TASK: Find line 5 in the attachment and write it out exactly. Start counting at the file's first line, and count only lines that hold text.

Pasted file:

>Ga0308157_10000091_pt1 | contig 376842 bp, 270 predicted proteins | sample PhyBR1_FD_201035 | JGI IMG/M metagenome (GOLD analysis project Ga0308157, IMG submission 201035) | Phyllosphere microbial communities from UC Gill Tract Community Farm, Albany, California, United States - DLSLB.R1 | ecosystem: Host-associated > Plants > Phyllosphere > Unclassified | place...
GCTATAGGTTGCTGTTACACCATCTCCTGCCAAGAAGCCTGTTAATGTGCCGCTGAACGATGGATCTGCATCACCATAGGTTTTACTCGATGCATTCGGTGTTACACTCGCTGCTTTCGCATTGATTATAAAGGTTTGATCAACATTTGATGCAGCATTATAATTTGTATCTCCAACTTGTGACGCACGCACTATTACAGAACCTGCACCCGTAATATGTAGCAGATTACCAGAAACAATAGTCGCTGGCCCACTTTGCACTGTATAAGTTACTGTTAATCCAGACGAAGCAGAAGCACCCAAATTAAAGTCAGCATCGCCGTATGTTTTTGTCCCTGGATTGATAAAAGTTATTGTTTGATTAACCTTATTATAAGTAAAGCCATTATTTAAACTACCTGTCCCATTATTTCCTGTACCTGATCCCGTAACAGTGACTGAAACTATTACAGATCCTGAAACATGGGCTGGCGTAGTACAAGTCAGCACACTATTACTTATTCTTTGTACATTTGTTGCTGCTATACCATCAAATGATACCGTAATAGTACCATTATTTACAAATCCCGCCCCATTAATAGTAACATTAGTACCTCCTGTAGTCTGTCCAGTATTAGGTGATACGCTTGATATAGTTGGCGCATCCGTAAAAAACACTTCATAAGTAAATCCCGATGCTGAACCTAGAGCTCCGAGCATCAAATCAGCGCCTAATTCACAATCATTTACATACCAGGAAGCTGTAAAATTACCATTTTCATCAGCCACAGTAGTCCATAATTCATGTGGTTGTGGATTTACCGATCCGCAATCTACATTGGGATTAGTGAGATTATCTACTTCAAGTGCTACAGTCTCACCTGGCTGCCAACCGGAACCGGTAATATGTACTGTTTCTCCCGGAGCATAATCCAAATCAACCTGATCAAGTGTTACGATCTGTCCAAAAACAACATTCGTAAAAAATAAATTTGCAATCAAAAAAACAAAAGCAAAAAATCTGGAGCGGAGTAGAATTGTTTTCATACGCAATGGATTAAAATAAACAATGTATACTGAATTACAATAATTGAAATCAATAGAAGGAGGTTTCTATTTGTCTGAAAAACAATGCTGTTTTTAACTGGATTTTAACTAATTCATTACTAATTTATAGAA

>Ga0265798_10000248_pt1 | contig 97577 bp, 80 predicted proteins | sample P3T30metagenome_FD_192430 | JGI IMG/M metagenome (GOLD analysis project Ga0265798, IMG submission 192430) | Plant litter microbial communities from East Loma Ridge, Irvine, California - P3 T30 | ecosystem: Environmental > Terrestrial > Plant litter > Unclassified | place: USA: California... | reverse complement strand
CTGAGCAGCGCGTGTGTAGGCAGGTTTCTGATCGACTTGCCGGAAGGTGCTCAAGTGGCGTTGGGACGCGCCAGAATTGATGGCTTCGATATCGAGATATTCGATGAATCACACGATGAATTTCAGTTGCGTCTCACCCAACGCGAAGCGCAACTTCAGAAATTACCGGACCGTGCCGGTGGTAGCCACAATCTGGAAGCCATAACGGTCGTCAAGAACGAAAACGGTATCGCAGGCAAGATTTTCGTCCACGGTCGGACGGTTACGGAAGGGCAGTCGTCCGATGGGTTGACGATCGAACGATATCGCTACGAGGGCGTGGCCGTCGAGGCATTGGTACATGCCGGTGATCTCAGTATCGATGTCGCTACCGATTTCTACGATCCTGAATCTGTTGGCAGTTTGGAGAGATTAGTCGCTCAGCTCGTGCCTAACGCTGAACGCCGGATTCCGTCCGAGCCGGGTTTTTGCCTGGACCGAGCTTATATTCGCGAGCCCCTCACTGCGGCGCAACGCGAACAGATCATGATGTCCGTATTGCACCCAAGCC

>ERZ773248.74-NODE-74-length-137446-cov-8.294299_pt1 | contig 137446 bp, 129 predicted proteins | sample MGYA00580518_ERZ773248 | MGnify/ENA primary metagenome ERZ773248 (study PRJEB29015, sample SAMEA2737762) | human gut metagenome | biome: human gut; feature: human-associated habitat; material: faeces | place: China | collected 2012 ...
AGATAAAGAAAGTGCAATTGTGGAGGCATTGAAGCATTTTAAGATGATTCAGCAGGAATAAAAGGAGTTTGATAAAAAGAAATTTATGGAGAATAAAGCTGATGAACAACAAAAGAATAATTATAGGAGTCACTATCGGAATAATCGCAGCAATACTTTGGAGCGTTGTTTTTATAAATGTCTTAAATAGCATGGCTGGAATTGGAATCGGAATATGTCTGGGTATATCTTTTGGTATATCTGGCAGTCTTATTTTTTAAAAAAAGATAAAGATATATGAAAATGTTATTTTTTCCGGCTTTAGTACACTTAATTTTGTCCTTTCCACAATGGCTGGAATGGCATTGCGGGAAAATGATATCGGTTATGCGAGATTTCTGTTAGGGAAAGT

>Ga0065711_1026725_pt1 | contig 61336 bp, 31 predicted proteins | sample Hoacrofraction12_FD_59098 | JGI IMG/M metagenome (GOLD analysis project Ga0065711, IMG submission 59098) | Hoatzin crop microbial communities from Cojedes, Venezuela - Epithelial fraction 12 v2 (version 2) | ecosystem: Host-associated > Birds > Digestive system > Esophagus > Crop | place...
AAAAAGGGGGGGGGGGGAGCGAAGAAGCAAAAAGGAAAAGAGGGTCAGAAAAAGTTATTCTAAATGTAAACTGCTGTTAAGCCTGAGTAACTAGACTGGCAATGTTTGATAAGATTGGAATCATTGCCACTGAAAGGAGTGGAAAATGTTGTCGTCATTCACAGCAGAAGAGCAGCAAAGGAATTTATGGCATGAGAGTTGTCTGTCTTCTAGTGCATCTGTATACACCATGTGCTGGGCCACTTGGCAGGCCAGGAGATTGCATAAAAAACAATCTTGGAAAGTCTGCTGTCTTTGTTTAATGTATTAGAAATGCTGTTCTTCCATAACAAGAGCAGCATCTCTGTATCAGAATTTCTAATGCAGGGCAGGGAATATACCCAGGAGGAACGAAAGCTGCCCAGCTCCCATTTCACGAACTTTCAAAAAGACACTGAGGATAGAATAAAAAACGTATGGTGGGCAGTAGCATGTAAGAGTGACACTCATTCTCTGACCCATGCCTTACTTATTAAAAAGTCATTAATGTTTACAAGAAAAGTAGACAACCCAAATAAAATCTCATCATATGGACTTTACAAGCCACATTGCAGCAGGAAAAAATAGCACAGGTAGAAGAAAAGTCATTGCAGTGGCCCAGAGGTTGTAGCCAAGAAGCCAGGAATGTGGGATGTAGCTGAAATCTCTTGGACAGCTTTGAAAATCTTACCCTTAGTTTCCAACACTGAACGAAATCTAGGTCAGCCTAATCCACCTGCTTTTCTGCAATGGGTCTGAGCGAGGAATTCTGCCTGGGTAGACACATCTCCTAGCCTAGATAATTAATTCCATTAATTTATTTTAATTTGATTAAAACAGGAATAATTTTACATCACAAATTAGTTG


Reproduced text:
>ERZ773248.74-NODE-74-length-137446-cov-8.294299_pt1 | contig 137446 bp, 129 predicted proteins | sample MGYA00580518_ERZ773248 | MGnify/ENA primary metagenome ERZ773248 (study PRJEB29015, sample SAMEA2737762) | human gut metagenome | biome: human gut; feature: human-associated habitat; material: faeces | place: China | collected 2012 ...